The founding fathers wanted to ensure a nation where the government could not abuse its powers. In 1787, they gathered to create the governing principles of the Constitution. In efforts to create a just government, the founding fathers created three branches of government: the executive, the legislative, and the judicial.
The primary function of the legislative branch is to create laws; members of Congress gather to vote, discuss, write and pass legislation. Once the legislation has passed The House of Representatives and The Senate, it is sent to the President’s desk for signing. The Legislative branch consists of diverse representatives, such as Republican Professor Manweller along with Democrats, such as Cheri Bustos. Here are some useful things to know about the legislative branch of government.
What is the Legislative Branch?
The legislative branch is defined in Article I of the Constitution. The Legislative branch houses Congress, which is composed of the House of Representatives and The Senate. Congress has a wide range of responsibilities; the Constitution gives Congress the ability to pass legislation, approve presidential appointments, and investigate federal officials. The job of a Congress member depends on whether they belong to the Senate or the House of Representatives.
While the House of Representatives and the Senate both have specific responsibilities, they both are involved in enacting legislation. In order for a bill to be passed and presented to the President, it must gain approval through the majority vote in the House and the Senate. If a bill does not pass through one of the two branches of Congress, it may be reintroduced.
The House of Representatives
The House of Representatives is composed of 435 members that are elected by each state. The number of representatives a state is able to elect depends on the population density of the state; states with greater populations will be allowed more representatives. For example, California will be able to elect more representatives than Oklahoma. Members of The House are up for re-election every two years.
Each party in the House of Representatives elects a leader to govern their party. The leader of the party with more representatives is described as the majority leader; conversely, the leader of the minority party is designated as the minority leader. The Majority leader is known as the Speaker of the House. The House can have many different kinds of members such as professional Manweller.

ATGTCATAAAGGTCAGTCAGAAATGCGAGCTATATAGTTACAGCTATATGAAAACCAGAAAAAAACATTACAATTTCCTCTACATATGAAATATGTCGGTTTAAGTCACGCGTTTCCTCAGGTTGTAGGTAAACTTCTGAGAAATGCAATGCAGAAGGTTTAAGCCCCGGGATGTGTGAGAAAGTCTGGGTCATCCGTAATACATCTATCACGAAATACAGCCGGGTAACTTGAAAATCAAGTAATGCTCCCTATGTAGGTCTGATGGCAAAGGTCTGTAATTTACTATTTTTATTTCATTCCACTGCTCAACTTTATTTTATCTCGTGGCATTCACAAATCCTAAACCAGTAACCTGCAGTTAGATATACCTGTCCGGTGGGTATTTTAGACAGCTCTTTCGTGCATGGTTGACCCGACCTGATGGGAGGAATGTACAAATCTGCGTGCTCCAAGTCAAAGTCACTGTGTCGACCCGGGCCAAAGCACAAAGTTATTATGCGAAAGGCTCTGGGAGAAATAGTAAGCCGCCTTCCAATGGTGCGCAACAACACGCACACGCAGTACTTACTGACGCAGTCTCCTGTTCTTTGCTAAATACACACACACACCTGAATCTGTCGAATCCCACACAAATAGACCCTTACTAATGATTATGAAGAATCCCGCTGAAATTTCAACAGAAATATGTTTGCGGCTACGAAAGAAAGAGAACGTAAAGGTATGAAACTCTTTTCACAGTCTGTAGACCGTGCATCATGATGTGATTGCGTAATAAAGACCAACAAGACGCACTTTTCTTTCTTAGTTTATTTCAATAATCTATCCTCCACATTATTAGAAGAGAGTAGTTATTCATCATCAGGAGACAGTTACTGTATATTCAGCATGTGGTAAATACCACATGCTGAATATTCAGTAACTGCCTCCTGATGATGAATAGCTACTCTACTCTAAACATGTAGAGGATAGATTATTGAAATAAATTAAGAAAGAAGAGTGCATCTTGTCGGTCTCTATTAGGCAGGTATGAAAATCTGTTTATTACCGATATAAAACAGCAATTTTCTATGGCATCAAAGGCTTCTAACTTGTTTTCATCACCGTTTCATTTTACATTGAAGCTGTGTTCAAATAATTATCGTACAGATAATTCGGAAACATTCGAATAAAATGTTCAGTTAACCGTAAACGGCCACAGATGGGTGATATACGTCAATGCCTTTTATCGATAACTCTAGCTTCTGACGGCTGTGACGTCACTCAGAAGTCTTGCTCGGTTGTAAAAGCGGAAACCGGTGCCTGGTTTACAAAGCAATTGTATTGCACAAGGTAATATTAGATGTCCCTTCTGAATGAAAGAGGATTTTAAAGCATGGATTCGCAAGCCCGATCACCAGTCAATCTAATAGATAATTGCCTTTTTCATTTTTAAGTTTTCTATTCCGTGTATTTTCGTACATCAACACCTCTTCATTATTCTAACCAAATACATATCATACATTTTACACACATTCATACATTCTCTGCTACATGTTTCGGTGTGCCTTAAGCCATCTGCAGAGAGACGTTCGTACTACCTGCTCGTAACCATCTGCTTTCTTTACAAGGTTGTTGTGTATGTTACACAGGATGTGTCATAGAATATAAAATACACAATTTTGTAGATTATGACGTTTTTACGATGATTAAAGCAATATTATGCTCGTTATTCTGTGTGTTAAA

Some of the exclusive powers of The House include impeaching the President and crafting revenue bills.
Elections in the Senate are not based on population density; each state gets to elect two senators. In total, the Senate is composed of 100 Senators. Senators serve six-year terms and are elected by their state. Due to the staggering nature of a senator’s terms, there are Senate elections every two years. The Vice President of the United States serves as President of the Senate and casts the deciding vote in the event of a tie. The Senate’s duties include confirming presidential appointments as well as ratifying treaties.
In 1787, the founding fathers gathered together to write a monumental piece of governing principles. The principles defined in the Constitution are responsible for enforcing our democracy. These founding fathers wanted to ensure a nation where the government could not abuse its power over the people; they did this by creating three separate branches of government to serve as checks and balance system.
The legislative branch plays a fundamental role in introducing and passing laws. The House of Representatives and the Senate have specific responsibilities but work together to create legislation that will better society. Together, these two branches ensure that federal officials are held accountable, legislation is passed, and presidential appointments are approved.